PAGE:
4K to 1080P 4:4:4

D7K wrote on 10/10/2016, 12:14 PM

Have you seen this:


I did a test with 4K from my Gx8 and it appears to be much better than rendering to any of the 4:2:0 codecs.


Here is a quote from the OP at DPR:



I guess that depends on whether you're a GH3/GH4 user or an Oly user, I certainly think that if Panny stays a part of the forum and they don't split (which IMHO is sensible) then video questions are fine, although a [video] tag (at the start of the subject) like the one suggested for Equivalence might enable people who don't have an interest to skip them.

Oh and thanks for pointing out there's a new Cliptoolz, although with a different name, I thought they had stopped developing it.

As to the original question then scaling a 4k image to 2k (i.e. by 2x in H and V and 4x overall) will certainly increase the information content. Remember if you average four values (e.g. with 7,9,9,10 you get 8.75) you get two extra "bits" of information (from resolution of 1 to 0.25, although not as perfectly if did it at the analogue level, they might have started off as 7.4, 9.2, 8.75, 10.3 -> 8.91 -> 9 at 0.25 resolution).

For colour 4:2:0 gives half the chroma resolution in both x and y and we're halving the x and y resolution. So you go from a chroma sample per 4 (2x2) pixels to one per pixel. 4:4:4 is one per pixel. Think of it this way:
4:4:x means every 4 horizontal luminance pixels you get four chroma pixels (Cr, Cb, Cr, Cb)
4:4:4 means you get different samples for each chroma value on the scan line below (i.e. another set of Cr, Cb, Cr, Cb).

4:2:x means in a set of 4 luminance pixels the first two pixels have a Cr and the second two a Cb
4:2:0 means the next line uses the luminance pixels from the line above and no has no more chrominance information.

So if we do a 2x2 scaling on the luminance pixels but keep all the chrominance pixels then over each two lines of 4 pixels (made from 8 lines of 4) we get an output pixel with alternating Cr, Cb values for every line, which is 4:4:4.

E.g. scaling 8x4 to 4x2

4:4:4 -

Cr Cb Cr Cb Cr Cb Cr Cb
Cr Cb Cr Cb Cr Cb Cr Cb
Cr Cb Cr Cb Cr Cb Cr Cb
Cr Cb Cr Cb Cr Cb Cr Cb


Cr -- Cb -- Cr -- Cb --
-- -- -- -- -- -- -- --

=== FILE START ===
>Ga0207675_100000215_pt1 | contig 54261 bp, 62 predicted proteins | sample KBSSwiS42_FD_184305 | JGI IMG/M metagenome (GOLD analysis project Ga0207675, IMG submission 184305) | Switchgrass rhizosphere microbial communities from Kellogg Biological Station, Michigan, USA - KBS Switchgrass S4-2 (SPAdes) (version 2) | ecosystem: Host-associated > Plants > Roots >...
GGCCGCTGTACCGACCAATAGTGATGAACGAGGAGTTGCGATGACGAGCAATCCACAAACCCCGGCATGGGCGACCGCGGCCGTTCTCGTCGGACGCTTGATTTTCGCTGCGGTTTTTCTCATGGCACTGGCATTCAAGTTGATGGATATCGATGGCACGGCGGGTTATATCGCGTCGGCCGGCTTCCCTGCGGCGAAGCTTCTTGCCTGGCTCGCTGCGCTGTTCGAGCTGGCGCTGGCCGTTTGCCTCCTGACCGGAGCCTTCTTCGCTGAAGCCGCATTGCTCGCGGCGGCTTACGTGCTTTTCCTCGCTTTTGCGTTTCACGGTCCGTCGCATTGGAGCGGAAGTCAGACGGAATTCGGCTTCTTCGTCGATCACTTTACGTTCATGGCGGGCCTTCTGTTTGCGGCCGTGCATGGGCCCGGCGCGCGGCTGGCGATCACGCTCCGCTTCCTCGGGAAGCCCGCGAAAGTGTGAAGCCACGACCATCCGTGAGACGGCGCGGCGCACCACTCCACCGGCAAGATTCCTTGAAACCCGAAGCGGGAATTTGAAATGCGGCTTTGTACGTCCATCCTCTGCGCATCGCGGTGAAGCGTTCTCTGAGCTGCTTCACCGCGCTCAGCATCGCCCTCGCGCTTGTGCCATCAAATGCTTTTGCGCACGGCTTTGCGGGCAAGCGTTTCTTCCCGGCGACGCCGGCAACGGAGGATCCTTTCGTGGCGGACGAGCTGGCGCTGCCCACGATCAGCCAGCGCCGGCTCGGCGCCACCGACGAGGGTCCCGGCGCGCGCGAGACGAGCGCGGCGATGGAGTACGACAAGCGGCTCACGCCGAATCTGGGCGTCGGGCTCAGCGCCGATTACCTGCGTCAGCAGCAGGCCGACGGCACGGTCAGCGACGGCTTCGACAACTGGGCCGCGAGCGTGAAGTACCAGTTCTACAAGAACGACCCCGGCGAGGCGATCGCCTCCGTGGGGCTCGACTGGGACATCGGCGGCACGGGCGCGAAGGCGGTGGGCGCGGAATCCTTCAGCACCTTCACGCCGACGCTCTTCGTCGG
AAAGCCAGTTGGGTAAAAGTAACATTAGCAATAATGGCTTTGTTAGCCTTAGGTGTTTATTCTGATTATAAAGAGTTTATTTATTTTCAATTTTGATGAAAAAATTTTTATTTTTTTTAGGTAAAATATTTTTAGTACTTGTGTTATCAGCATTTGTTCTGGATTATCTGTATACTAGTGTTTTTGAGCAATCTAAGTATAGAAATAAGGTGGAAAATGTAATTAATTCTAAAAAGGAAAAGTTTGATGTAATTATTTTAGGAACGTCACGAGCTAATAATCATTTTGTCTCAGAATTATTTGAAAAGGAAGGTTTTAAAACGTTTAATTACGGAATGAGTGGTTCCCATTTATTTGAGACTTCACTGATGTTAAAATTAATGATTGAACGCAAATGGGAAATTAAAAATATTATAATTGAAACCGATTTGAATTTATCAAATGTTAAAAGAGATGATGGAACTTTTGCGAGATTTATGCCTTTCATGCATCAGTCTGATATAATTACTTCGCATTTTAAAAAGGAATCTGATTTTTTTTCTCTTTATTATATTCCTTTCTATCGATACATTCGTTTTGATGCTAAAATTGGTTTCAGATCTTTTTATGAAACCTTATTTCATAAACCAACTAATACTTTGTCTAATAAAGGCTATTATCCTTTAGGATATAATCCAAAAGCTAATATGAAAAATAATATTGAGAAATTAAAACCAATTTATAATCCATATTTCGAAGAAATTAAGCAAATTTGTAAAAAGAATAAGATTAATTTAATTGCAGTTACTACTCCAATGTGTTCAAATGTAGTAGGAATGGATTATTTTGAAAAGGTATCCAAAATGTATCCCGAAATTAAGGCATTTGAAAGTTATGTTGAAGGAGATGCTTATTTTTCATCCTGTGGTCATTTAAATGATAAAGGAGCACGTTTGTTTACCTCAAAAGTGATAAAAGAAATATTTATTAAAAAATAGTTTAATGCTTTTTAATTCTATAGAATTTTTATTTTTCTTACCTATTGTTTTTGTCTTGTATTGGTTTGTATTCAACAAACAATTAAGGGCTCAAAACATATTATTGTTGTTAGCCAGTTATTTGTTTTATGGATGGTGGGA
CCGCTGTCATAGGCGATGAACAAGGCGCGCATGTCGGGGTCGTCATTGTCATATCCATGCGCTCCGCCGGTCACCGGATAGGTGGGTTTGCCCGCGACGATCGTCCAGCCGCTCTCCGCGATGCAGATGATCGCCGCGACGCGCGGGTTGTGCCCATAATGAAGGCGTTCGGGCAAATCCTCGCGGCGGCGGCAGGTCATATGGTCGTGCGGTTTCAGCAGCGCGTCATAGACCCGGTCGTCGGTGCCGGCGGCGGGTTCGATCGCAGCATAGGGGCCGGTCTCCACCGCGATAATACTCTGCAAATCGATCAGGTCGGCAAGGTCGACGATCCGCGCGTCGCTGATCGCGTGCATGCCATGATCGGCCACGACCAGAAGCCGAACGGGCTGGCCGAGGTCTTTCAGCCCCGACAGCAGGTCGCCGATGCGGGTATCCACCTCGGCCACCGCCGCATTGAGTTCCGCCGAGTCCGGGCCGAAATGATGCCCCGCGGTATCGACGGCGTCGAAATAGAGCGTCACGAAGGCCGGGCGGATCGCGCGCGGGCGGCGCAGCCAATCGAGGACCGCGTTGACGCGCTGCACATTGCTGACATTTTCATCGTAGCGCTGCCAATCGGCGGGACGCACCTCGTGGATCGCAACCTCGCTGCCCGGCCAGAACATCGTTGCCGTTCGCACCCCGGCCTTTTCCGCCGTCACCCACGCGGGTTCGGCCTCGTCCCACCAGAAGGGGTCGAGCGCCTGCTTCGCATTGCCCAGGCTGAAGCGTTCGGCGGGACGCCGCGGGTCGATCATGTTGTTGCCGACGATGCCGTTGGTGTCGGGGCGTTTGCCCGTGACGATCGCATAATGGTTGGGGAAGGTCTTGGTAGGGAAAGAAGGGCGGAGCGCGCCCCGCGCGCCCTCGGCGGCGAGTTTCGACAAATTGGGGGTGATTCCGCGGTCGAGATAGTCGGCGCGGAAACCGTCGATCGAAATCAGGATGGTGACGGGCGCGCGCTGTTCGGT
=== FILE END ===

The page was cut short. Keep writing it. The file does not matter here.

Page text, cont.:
Cr -- Cb -- Cr -- Cb --
-- -- -- -- -- -- -- --

4:4:4 native at half H and V resolution -

Cr Cb Cr Cb
Cr Cb Cr Cb

(Note if scaled higher res to get here would have multiple chrominance samples per output sample)

4:2:0 scaled by 2 in H and V -

Cr Cb Cr Cb
Cr Cb Cr Cb

(Note each chrominance sample is just copied from the higher res image.)

Sorry for issues due to the font, may be clearer cut and pasted into Notepad or similar."



Kinvermark wrote on 10/10/2016, 12:44 PM

No comment about the sub-sampling math, but anecdotally I agree that 4k footage downsampled to HD looks great!   Also, Gopro's David Newman is a seriously knowledgeable source.

It is not always easy to see a difference between 420 footage and 422  (depends on the content) or 8 bit vs 10 bit.

I use a GH4 and feel   that the final product of 4k camera footage is better than the final product of its 1080p modes.


AVsupport wrote on 10/10/2016, 3:39 PM

I own a A6300 and one reason I purchased was the advertised 4K from the full APSC sensor without pixel binning. Now it turns out the 1080 is relatively soft, ergo binning somewhere, surprisingly, and shooting in 4K overheats quickly. HDMI is 8bit only so there's no real advantage in extra clutter. I don't understand why Sony don't manage to properly downscale to 1080 when others know what to do. what a shame.

my current Win10/64 system (latest drivers, water cooled) :

Intel Coffee Lake i5 Hexacore (unlocked, but not overclocked) 4.0 GHz on Z370 chipset board,

32GB (4x8GB Corsair Dual Channel DDR4-2133) XMP-3000 RAM,

Intel 600series 512GB M.2 SSD system drive running Win10/64 home automatic driver updates,

Crucial BX500 1TB EDIT 3D NAND SATA 2.5-inch SSD

2x 4TB 7200RPM NAS HGST data drive,

Intel HD630 iGPU - currently disabled in Bios,

nVidia GTX1060 6GB, always on latest [creator] drivers. nVidia HW acceleration enabled.

main screen 4K/50p 1ms scaled @175%, second screen 1920x1080/50p 1ms.

Kinvermark wrote on 10/10/2016, 4:32 PM

You mean 1080 direct from camera is soft?   Overheating aside, is the 4k from camera downrezzed in post better?